SD House defeats constitutional amendment on taxes
PIERRE, S.D. (AP) — The South Dakota House defeated a proposed constitutional amendment that would have required two-thirds of voters to pass any ballot measure imposing a new tax or increasing an existing one.
If lawmakers approved the measure, voters in 2014 would have had to decide whether to change the South Dakota Constitution.
Representatives defeated the bill by a 35-34 vote Tuesday, then resisted an attempt by its sponsor, Rep. Charlie Hoffman, R-Eureka, to reconsider it later in the House floor session.
Rep. Jim Bolin, R-Canton, encouraged the bill's defeat in a fiery speech Tuesday afternoon. He said the measure was not about taxes but was an attack on the state's initiative process that lets the majority decide ballot issues.
"It's against our heritage and who we are in South Dakota," Bolin said.
A two-thirds vote is already required in the Legislature to pass a new tax or increase the rate of an existing tax, but ballot measures imposing or increasing a tax can be passed with only a simple majority in a statewide vote. The one exception is for bond issues, which require more than 60 percent of voter support because bonds can't be retracted, Bolin said.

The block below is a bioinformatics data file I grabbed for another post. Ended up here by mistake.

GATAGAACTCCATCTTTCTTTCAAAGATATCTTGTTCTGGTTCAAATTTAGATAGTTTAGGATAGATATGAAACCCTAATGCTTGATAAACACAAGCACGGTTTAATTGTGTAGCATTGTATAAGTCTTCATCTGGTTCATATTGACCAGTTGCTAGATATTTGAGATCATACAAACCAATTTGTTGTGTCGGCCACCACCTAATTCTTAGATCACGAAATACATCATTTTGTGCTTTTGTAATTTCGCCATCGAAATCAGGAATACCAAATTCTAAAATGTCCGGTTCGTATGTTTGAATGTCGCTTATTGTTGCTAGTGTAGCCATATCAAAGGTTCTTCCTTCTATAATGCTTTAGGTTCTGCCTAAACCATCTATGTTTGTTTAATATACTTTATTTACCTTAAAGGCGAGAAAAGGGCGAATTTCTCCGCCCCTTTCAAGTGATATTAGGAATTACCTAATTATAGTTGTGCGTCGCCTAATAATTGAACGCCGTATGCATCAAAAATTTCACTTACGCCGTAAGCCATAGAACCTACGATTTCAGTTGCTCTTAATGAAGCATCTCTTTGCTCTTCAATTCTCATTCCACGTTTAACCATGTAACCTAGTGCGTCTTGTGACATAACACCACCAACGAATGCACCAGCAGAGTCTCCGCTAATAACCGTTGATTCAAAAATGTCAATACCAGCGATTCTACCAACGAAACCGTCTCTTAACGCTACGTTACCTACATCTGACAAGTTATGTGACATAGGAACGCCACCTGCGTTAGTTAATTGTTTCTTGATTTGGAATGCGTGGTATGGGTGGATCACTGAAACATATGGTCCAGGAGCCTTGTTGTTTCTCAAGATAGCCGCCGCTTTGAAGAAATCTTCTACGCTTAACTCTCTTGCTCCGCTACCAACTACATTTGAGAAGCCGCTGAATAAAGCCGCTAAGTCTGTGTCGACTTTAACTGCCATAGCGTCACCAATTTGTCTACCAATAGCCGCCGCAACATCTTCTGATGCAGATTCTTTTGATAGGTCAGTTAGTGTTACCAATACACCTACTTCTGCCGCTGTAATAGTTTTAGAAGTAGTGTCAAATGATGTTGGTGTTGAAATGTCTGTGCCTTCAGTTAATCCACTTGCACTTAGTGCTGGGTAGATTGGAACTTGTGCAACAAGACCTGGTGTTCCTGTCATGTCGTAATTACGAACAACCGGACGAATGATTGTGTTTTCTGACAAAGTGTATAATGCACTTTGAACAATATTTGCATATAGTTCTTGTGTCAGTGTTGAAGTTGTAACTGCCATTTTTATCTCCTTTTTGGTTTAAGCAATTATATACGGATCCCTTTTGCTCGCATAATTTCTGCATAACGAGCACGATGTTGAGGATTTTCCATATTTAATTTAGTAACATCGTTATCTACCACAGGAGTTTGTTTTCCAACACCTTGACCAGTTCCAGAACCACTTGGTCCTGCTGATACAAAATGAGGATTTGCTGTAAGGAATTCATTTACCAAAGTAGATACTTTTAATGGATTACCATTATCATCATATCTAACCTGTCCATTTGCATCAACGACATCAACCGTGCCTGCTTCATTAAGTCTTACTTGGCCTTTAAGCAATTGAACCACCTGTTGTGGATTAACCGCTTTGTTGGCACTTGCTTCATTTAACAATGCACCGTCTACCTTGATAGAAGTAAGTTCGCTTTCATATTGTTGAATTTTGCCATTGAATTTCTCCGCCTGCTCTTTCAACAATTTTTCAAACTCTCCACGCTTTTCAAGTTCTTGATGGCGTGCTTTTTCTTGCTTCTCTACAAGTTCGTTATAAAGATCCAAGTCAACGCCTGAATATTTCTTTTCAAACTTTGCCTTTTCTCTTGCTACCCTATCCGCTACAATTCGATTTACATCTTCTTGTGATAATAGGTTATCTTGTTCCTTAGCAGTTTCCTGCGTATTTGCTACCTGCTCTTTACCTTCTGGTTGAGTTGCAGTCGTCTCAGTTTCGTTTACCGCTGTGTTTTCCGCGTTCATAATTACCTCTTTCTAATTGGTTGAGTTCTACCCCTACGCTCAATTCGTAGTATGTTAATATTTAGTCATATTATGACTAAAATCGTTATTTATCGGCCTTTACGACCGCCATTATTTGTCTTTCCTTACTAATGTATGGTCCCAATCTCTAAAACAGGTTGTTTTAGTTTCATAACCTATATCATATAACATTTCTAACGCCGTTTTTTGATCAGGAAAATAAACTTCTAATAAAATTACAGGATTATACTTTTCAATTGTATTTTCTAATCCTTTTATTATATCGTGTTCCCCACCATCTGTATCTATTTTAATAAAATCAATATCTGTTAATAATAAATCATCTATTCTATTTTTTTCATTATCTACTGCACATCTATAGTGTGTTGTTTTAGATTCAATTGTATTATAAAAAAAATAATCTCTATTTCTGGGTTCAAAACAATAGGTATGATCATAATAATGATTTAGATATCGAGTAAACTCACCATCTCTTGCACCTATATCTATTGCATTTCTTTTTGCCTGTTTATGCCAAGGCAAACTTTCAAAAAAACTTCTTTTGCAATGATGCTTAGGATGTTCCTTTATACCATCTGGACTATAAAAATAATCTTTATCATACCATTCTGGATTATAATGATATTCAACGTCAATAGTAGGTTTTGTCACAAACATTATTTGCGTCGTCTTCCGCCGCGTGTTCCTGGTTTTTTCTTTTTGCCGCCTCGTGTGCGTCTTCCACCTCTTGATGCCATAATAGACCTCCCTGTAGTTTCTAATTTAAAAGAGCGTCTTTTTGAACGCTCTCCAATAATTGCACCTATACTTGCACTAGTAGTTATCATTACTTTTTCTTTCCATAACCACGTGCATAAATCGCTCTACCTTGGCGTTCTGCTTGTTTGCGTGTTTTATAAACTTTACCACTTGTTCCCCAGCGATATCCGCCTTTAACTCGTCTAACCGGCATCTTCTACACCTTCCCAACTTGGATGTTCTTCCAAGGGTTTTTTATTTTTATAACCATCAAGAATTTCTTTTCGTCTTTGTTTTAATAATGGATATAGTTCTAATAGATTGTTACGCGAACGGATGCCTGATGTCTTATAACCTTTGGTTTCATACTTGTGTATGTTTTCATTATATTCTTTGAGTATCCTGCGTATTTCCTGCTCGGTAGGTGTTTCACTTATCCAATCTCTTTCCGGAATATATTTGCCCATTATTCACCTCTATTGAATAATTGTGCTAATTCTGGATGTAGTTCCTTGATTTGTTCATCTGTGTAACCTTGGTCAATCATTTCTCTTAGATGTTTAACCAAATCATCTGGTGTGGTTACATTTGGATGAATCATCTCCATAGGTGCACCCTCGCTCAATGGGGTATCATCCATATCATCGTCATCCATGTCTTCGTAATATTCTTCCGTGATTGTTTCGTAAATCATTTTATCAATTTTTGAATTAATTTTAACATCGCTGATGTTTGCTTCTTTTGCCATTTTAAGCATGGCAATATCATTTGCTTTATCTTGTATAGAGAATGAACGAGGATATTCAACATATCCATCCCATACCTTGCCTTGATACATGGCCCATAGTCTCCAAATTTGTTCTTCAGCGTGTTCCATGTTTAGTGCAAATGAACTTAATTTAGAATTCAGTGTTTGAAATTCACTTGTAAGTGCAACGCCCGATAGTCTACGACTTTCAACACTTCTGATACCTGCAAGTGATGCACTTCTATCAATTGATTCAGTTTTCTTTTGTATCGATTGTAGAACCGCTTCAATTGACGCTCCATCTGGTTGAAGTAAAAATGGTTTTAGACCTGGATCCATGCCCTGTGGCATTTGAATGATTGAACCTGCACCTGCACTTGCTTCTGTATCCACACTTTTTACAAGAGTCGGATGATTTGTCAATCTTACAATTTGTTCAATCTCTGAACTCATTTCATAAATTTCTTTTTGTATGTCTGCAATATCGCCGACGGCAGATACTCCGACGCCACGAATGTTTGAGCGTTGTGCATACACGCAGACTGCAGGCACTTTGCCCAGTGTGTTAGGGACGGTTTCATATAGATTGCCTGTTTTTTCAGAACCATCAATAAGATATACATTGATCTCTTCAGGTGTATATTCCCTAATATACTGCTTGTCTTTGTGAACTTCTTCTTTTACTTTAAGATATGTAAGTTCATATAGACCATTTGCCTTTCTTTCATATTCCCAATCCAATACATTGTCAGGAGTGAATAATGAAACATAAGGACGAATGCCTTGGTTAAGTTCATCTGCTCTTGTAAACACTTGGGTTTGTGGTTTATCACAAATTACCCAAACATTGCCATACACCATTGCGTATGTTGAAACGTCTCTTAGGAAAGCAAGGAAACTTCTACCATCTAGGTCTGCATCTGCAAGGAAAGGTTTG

The proposed amendment would require a two-thirds vote on any ballot issue that creates or increases a tax. It also would clarify that if a tax is expiring, a two-thirds vote would be needed to extend it.
"It'd be real easy to vote for this one because we have to do the same thing," said Rep. Mike Stevens, R-Yankton.
But Stevens said there's no issue on which residents agree more than their dislike of taxes, and legislators should trust the people and let them vote on the issues.
"We don't have to have a law to do this," he said.
Rep. Anne Hajek, R-Sioux Falls, argued that all the bill does is put the issue on the ballot, and it's time to allow the people to decide on what the standard should be.
But Rep. Susan Wismer, D-Britton, said separating the two issues is not the way democracy should work, and legislators should not force a future electorate to be subject to minority rule.
Follow Dirk Lammers on Twitter at http://www.twitter.com/ddlammers